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Increased demand for drug treating rheumatoid arthritis causes shortages in Treasure Valley

After the FDA authorized hospitals to use Actemra on severe COVID-19 patients, health systems like St. Luke's have shortages.

BOISE, Idaho — Hospitals across the Treasure Valley have felt the impacts of shortages for certain drugs and medications. The most recent is the increased demand for a medication primarily used on people with rheumatoid arthritis pre-COVID-19. 

Back in June, the FDA granted Actemra (tocilizumab) an emergency use authorization for the treatment of hospitalized adults and pediatric patients. According to the FDA, the monoclonal antibody "was shown to reduce the risk of death through 28 days of follow-up and decrease the amount of time patients remained hospitalized."

"This medication traditionally doesn't have a lot of use in our hospitals but obviously with COVID patients, especially as we run into emergency standards of care, that use went off the charts for us," said Scott Milner, the senior director of pharmacy for St. Luke's Health System.

Milner said as the COVID-19 pandemic began, the Treasure Valley area hospitals learned there were going to be drug shortages. He said it forced them to quickly develop ways on how to handle it. 

He added the FDA's announcement in regard to Actemra gave them enough time to develop more ways on how to deal with the potential shortage in that circumstance.

In July, St. Luke's saw no limitations on the medication, but a month later that was no longer the case.

"Like with all of our drug shortages, we've pulled together a number of providers to help us understand," Milner explained. He said the health system has processes they follow, like figuring out ways how to ration the drug if needed, what are some alternate therapies, are able to delay certain patient starts on the infusion and more.

Milner told KTVB that at one point the health system did have to give some patients being prescribed Actemra alternate therapies but said they never had to stop a patient's infusion or delay a start. An "alternative therapy" has been approved and is equally as effective in treating a disease, according to Milner.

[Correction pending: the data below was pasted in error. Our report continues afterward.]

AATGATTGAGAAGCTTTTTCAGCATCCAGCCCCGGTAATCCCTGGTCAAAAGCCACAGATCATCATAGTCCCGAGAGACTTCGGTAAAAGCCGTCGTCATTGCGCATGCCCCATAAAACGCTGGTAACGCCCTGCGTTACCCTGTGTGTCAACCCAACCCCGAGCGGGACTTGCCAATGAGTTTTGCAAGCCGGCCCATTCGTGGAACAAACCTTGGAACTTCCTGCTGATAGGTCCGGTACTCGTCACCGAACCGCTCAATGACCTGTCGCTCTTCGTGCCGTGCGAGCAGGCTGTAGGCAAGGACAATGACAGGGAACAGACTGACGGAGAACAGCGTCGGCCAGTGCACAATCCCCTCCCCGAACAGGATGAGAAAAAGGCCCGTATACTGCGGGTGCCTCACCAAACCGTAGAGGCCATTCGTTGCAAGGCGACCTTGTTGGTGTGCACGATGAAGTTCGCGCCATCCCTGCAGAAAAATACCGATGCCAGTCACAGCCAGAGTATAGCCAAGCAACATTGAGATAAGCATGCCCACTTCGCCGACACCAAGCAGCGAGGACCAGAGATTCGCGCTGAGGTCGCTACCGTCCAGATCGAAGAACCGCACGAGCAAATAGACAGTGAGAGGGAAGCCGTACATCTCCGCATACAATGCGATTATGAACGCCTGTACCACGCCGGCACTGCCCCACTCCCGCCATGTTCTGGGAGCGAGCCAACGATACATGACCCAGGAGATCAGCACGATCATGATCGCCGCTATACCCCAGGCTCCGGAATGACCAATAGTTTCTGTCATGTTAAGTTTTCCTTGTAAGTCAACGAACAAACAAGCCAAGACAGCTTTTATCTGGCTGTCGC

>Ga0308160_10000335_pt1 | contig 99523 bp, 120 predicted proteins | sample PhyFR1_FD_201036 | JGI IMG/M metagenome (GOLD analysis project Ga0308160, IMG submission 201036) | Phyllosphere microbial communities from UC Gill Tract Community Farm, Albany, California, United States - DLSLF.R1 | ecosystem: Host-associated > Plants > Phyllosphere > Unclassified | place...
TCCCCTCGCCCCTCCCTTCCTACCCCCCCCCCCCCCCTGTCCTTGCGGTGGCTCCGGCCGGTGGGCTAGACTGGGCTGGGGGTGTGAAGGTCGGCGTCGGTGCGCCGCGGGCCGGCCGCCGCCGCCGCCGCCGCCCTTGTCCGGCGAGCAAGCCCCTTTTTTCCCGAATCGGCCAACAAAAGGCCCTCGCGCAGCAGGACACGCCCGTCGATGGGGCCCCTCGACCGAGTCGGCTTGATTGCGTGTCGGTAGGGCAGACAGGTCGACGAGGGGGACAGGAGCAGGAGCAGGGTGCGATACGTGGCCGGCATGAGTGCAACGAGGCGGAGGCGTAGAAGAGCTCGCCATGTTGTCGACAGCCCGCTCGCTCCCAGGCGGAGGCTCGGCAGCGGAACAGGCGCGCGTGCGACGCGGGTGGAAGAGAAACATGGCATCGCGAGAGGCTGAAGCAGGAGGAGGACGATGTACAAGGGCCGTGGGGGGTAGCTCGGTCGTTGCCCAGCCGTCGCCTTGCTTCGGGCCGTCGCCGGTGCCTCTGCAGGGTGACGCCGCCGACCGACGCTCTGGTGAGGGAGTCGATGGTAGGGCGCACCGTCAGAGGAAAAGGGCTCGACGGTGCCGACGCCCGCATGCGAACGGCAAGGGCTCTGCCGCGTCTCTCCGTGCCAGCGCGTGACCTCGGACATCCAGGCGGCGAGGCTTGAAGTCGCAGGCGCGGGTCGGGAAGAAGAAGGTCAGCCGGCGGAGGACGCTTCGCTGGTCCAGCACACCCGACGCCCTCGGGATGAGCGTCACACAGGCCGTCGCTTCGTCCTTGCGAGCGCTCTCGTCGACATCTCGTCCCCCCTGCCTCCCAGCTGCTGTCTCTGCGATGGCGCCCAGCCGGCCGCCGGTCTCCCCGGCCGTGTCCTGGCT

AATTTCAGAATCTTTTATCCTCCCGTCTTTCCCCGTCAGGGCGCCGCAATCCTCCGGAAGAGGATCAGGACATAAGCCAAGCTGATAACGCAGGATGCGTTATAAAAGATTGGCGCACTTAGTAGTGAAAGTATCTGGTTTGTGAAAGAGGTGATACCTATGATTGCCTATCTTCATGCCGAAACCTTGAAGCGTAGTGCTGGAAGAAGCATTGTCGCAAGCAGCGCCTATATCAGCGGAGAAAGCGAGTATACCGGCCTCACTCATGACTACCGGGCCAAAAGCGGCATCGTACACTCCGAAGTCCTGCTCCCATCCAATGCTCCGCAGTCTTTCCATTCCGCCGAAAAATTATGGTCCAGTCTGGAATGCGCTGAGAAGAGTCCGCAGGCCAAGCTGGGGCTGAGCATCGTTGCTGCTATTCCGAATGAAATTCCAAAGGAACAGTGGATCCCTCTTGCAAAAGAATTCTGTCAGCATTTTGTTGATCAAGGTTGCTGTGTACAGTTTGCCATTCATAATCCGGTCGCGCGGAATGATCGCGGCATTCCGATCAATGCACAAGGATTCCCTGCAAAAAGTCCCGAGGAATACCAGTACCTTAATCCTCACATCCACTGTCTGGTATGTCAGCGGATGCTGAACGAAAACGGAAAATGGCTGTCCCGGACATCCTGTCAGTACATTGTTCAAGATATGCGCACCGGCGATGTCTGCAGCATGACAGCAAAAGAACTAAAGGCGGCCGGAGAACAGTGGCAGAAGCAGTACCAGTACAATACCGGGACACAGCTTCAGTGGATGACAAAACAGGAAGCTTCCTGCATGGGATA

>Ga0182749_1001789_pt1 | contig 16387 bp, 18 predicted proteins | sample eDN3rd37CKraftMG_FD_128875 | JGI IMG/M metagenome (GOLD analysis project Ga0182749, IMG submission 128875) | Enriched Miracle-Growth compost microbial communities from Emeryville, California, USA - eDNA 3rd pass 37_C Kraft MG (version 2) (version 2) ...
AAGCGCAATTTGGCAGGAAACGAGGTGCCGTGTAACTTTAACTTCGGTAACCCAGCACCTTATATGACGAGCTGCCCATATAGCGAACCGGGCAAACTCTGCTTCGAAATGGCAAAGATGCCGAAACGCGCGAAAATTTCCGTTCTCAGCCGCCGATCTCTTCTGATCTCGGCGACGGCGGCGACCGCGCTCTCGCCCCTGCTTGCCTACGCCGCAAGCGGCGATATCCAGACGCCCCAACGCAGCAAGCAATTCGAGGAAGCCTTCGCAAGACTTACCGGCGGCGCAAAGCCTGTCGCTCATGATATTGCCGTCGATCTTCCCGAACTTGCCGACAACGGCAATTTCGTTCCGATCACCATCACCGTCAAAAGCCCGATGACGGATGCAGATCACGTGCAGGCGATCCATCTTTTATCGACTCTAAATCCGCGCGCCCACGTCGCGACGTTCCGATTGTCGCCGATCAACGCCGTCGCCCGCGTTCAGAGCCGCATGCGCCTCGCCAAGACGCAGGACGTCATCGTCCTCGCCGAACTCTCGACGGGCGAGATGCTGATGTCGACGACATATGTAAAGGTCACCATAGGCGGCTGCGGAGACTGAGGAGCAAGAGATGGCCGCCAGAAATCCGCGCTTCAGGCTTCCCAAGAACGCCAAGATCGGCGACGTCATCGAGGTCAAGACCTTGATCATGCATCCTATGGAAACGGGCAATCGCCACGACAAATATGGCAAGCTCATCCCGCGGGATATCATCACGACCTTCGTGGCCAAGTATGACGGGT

"I'm sure there is a patient or two that is offset by that, but at the same time, they were welcoming that we had a strategy to make sure patients were covered," Milner said.

Whereas St. Luke's saw shortages, officials from Saint Alphonsus Health System said they didn't.

 "We didn't normally keep a lot of that medication on hand and once things started becoming more prevalent in the use of it, we stalked up on what we were carrying and tried to be proactive and manage the drug supply that we had," said Lisa Thoroughman, the pharmacy director of Saint Alphonsus in Nampa. 

Thoroughman said all four of the hospitals pulled funds together to buy more of the medication. She explained each facility was able to share supplies with one another and make sure patients in need of the medication were taken care of.

Saint Alphonsus area physicians determined the criteria to use it outside of patients with arthritis 

"That way we were able to make sure it was used on patients that needed it the most," Thoroughman said.

While there may be a shortage of Actemra at St Luke's, Milner said there have other drugs shortages well beyond the pandemic. 

"Raw ingredients weren't being shipped from China, India and other places in the world and manufacturing, not only in the United States but abroad was limited," Milner said.

He added while drug shortages aren't going away, this particular shortage isn't related to typical circumstances which gives him hope this will not continue.

"This is more tied to the fact that we saw an increased spike in demand," Milner said.

While the demand is still pretty high, St Luke's has, for the most part, been able to keep up with it in supply but Milner would still say there is a shortage. More purchases are on the way to St. Luke's to help keep up.

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